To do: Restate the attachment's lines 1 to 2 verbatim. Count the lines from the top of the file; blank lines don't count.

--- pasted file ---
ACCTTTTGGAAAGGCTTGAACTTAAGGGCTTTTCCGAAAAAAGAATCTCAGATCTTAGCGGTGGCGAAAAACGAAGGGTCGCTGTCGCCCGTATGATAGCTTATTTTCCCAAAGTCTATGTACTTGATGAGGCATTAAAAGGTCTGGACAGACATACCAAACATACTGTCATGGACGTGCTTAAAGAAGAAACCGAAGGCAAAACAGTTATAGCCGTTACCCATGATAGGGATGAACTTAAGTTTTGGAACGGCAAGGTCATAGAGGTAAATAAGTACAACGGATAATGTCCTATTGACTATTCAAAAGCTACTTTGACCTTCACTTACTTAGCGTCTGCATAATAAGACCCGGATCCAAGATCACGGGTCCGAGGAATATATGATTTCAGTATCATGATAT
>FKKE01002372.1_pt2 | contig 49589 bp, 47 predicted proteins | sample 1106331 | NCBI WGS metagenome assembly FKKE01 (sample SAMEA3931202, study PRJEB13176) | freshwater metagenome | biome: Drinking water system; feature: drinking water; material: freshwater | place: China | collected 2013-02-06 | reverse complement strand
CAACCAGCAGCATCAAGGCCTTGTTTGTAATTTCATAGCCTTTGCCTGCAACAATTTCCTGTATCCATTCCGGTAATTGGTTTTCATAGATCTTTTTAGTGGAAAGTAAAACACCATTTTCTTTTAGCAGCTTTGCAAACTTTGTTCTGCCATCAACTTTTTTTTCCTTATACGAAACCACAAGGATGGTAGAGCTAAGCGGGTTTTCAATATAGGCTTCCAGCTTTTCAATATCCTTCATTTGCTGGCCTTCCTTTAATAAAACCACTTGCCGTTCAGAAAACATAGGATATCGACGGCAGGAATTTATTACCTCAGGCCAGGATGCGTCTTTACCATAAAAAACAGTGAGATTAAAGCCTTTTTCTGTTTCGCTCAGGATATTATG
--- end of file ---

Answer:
ACCTTTTGGAAAGGCTTGAACTTAAGGGCTTTTCCGAAAAAAGAATCTCAGATCTTAGCGGTGGCGAAAAACGAAGGGTCGCTGTCGCCCGTATGATAGCTTATTTTCCCAAAGTCTATGTACTTGATGAGGCATTAAAAGGTCTGGACAGACATACCAAACATACTGTCATGGACGTGCTTAAAGAAGAAACCGAAGGCAAAACAGTTATAGCCGTTACCCATGATAGGGATGAACTTAAGTTTTGGAACGGCAAGGTCATAGAGGTAAATAAGTACAACGGATAATGTCCTATTGACTATTCAAAAGCTACTTTGACCTTCACTTACTTAGCGTCTGCATAATAAGACCCGGATCCAAGATCACGGGTCCGAGGAATATATGATTTCAGTATCATGATAT
>FKKE01002372.1_pt2 | contig 49589 bp, 47 predicted proteins | sample 1106331 | NCBI WGS metagenome assembly FKKE01 (sample SAMEA3931202, study PRJEB13176) | freshwater metagenome | biome: Drinking water system; feature: drinking water; material: freshwater | place: China | collected 2013-02-06 | reverse complement strand